The evolution of cool: portrait of the past


Hackley students dress to impress and pose in this blast from the past.

]The “American Cool” exhibit ran at the Smithsonian’s National Portrait Gallery from February 7 through September 7 of 2014. According to the exhibit “cool” is a surprisingly complex system of alternative success, an identity, a way of being, recognizant of those who leave a cultural legacy behind.

When people think of “cool” today, they often refer back to mainstream figures of modern pop culture, but Hackley alumni Lori Ordover (class of 1972), Louis Russ (class of 1953), and Malcolm Mooney (class of 1962), the first female and Black students at Hackley, might be more accurate examples of the original meaning of “cool.” They certainly provide powerful examples of how Hackley has evolved over the years and the struggle attached to that change. Education is a powerful rung on the American social ladder, and early in the 20th century, inclusion and integration only added to a growing social friction. So as one can imagine the first Black and female students at Hackley often faced obstacles that made a strategy like “cool” useful. One sees this in the way that even considering admission for Black students was considered controversial.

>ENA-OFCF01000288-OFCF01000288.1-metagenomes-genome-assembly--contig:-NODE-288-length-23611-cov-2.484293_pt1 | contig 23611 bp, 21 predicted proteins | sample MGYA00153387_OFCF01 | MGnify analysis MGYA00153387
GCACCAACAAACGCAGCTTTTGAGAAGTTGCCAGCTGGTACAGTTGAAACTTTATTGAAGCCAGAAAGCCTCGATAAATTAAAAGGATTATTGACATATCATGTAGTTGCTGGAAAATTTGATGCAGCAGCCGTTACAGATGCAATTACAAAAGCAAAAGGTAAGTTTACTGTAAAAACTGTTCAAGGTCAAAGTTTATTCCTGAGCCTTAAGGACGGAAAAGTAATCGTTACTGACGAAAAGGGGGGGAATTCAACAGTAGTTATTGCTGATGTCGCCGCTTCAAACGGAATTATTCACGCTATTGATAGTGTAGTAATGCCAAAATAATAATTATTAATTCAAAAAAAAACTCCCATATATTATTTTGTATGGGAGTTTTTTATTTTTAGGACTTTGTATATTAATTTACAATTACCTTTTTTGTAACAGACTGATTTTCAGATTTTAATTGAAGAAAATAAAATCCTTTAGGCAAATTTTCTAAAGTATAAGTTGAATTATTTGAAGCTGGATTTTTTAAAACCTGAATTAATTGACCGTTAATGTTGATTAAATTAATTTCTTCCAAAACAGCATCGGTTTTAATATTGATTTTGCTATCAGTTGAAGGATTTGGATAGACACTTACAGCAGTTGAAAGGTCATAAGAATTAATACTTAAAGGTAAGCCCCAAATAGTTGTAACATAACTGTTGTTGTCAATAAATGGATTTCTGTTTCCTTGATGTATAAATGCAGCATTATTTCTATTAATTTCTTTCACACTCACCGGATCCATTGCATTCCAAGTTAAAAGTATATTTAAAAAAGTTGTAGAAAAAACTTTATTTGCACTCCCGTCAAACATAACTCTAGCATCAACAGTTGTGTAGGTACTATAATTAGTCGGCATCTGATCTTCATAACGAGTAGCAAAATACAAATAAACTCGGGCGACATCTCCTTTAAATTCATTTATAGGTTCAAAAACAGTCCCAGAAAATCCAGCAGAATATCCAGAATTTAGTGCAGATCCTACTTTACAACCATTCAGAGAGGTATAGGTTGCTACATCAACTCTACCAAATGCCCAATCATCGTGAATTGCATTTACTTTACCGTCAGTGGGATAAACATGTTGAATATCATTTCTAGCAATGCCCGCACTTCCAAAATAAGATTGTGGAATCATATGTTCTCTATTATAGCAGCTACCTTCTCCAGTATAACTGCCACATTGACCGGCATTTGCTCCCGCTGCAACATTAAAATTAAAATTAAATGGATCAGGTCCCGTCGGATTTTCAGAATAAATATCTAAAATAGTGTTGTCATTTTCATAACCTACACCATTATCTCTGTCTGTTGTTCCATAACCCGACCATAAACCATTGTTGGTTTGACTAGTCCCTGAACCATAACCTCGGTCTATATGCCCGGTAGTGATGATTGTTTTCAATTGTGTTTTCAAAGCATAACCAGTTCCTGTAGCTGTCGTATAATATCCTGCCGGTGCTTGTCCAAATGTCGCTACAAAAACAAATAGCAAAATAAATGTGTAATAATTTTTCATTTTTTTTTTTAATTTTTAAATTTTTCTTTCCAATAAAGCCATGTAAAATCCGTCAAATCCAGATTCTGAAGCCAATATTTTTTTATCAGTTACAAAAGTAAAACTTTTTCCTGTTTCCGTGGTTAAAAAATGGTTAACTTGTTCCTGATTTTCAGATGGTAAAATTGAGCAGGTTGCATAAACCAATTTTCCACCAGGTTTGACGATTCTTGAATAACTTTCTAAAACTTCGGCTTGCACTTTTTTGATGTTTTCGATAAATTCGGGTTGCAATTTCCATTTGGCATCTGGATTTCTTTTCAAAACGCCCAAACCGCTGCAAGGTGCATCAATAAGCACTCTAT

“The Negro problem is a difficult one,” wrote Hackley trustee Horton Batchleder in 1946, “I don’t think you can force liberalism down other people’s throats.” Many like Batchleder felt that Hackley could not afford to take on Black students because doing so would risk the loss of tuition from any white students who would reject integration. “The introduction of one negro into your community might easily lead to the withdrawal of five or six, maybe ten or a dozen white boys,” wrote Batchleder to a fellow trustee.

Hackley casually considered enrollment for Black students for a while, but no actions were taken until thirteen students wrote and signed a letter asking for the integration: “We want to have them,” they wrote.